🔮 Life in 2050, as seen by 'deep tech' venture capitalists
Also: The failure of Soviet Russia has lessons for America today
“In the annals of innovation, new ideas are only part of the equation. Execution is just as important.” - Steve Jobs
In This Issue
Micro Reads: Omicron economics, nuclear energy, basic science, and more . . .
Short Read: Life in 2050, as seen by “deep tech” venture capitalists
Long Read: The failure of Soviet Russia has lessons for America today
🦠 Updating Our Outlook to Incorporate Omicron - Goldman Sachs |
First, Omicron could slow economic reopening, but we expect only a modest drag on service spending because domestic virus-control policy and economic activity have become significantly less sensitive to virus spread. . . . Second, Omicron could exacerbate goods supply shortages if virus spread in other countries necessitates tight restrictions. This was a major problem during the Delta wave, but increases in vaccination rates in foreign trade partners since then should limit the scope for severe supply disruptions. . . . Third, Omicron could delay the timeline for some people feeling comfortable returning to work and cause worker shortages to linger somewhat longer. We have updated our GDP forecasts to incorporate our updated virus outlook as well as the latest GDP tracking data. . . . We now expect GDP growth of +6.5%/+3.0%/+3.5%/+3.0%/+2.0% in 2021Q4-2022Q4. This implies 2022 GDP growth of +3.8% (vs. 4.2% previously) on a full-year basis and +2.9% (vs. +3.3% previously) on a Q4/Q4 basis.
🤖 Japan's shrinking labor pool sharpens quest for productivity - Nikkei Asia | “The growing demographic skew toward seniors casts a shadow over Japan's economic outlook for the coming years. Companies are turning to technology and other avenues to cope with a labor shortage poised to worsen.” Given the country’s aging population, continued economic growth in Japan will have to rely on technology-driven productivity gains, but red tape could slow the spread of automation and artificial intelligence in its economy.
⚛ The New Nuclear Moment - Robert Zubrin, National Review | Support for nuclear power has been growing on the left. France has reversed its shift away from nuclear in the hope of reaching carbon neutrality by 2050, and many others in Europe are following suit. In the US, Democrats are waking up to the tension between environmentalists in the party and blue-collar voters: “The party was not about to abandon its core belief that carbon emissions present an existential threat to humanity, so changing its position on coal mining or fracking was out. But nuclear power is carbon-free.”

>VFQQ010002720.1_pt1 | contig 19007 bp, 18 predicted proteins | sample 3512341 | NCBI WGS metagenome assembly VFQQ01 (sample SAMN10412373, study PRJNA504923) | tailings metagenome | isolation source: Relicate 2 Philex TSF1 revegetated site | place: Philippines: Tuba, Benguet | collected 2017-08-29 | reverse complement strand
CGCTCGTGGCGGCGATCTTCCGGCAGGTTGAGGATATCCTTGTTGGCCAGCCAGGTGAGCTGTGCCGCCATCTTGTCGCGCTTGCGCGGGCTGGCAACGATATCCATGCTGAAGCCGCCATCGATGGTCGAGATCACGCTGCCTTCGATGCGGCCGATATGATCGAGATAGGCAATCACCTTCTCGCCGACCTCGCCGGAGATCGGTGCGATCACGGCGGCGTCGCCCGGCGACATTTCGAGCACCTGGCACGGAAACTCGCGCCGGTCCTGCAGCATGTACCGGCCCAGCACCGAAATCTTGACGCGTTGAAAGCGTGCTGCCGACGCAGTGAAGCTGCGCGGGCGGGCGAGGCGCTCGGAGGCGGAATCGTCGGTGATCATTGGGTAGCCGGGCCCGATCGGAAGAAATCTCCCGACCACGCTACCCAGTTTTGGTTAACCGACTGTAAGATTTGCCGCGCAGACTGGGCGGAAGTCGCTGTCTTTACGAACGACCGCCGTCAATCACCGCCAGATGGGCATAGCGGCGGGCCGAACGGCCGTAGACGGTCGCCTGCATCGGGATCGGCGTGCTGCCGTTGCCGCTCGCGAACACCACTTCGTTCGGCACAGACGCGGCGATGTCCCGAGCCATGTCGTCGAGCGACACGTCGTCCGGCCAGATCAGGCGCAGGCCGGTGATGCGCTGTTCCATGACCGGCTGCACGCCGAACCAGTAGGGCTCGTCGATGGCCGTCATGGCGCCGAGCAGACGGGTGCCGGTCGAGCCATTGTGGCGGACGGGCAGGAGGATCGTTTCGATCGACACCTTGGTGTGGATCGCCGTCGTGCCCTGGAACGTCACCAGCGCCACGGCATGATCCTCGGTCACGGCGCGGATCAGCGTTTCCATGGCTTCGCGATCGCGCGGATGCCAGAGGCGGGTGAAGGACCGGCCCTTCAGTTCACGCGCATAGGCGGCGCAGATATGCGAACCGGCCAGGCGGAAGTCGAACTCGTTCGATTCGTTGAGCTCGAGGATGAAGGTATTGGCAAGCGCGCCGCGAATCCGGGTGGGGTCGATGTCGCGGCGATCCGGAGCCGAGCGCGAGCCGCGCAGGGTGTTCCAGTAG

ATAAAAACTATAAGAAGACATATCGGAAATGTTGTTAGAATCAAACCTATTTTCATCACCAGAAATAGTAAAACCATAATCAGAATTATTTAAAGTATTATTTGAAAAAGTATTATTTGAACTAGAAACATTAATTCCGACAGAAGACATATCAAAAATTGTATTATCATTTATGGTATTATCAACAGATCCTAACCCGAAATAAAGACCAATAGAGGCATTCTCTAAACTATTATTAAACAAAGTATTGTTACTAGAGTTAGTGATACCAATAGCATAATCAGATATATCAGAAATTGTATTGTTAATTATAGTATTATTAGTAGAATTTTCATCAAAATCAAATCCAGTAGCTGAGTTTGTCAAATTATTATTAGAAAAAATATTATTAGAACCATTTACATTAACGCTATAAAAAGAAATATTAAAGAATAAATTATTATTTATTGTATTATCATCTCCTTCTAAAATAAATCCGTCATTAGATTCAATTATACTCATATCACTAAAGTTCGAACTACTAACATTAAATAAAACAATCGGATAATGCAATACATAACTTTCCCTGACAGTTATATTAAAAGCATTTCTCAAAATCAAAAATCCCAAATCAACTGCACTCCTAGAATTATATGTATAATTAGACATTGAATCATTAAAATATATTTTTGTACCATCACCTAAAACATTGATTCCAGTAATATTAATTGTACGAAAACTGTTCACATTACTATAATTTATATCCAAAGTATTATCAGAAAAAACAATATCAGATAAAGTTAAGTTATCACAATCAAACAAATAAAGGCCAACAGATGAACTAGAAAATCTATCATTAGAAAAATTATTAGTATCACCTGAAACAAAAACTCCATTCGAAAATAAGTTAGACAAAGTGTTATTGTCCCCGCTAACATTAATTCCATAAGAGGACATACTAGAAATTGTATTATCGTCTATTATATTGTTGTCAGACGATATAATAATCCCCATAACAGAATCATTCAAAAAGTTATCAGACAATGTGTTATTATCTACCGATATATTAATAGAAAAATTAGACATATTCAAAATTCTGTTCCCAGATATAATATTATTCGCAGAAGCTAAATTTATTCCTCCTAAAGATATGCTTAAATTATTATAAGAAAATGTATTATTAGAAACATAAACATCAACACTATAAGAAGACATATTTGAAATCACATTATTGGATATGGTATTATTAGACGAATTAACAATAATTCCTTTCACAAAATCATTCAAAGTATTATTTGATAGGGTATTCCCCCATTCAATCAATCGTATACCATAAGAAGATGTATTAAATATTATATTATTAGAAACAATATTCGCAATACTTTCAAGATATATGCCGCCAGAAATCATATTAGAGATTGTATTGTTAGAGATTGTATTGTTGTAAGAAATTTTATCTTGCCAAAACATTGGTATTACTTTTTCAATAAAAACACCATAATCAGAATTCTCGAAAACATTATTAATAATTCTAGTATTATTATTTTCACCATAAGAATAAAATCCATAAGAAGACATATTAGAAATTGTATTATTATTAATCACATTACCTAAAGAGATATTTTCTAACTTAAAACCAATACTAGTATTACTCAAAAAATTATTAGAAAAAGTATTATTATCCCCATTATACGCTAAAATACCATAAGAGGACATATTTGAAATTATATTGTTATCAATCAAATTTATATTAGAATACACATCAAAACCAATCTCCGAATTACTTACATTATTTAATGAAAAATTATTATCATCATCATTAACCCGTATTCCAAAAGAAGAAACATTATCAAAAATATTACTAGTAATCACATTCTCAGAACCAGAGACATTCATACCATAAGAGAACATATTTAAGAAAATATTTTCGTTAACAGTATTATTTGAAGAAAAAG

🧪 Why Basic Science Matters for Economic Growth- IMFBlog| When it comes to boosting long-term economic growth, funding for R&D is a critical investment for the future. “An implementable hybrid policy that doubles subsidies to private research (basic and applied alike) and boosts public research expenditure by a third could increase productivity growth in advanced economies by 0.2 percentage point a year.” And because basic research produces positive externalities not captured by private companies, the authors write, governments should especially support basic science.
🔮 Life in 2050, as seen by “deep tech” venture capitalists
“Line go up” is a bit of Twitter meme mockery directed toward people who prefer it, well, when the line goes up! Maybe that line represents the S&P 500, maybe it represents real GDP growth. As regards the latter, proponents of the notion that the West is living in “late-stage capitalism” use “line go up” as a way of saying that economic growth is irrelevant. Its benefits only go to the rich, while the rest of us struggle through a dystopia of inequality.
Yet economic growth powered by technological progress and higher innovation-driven productivity will be as valuable going forward as it has been in the past. We have a lot of problems to solve, and having more and better resources to solve them is essential. That said, it’s always helpful to have a positive image of the future toward which to strive. What, for instance, might growth and progress bring us by the year 2050?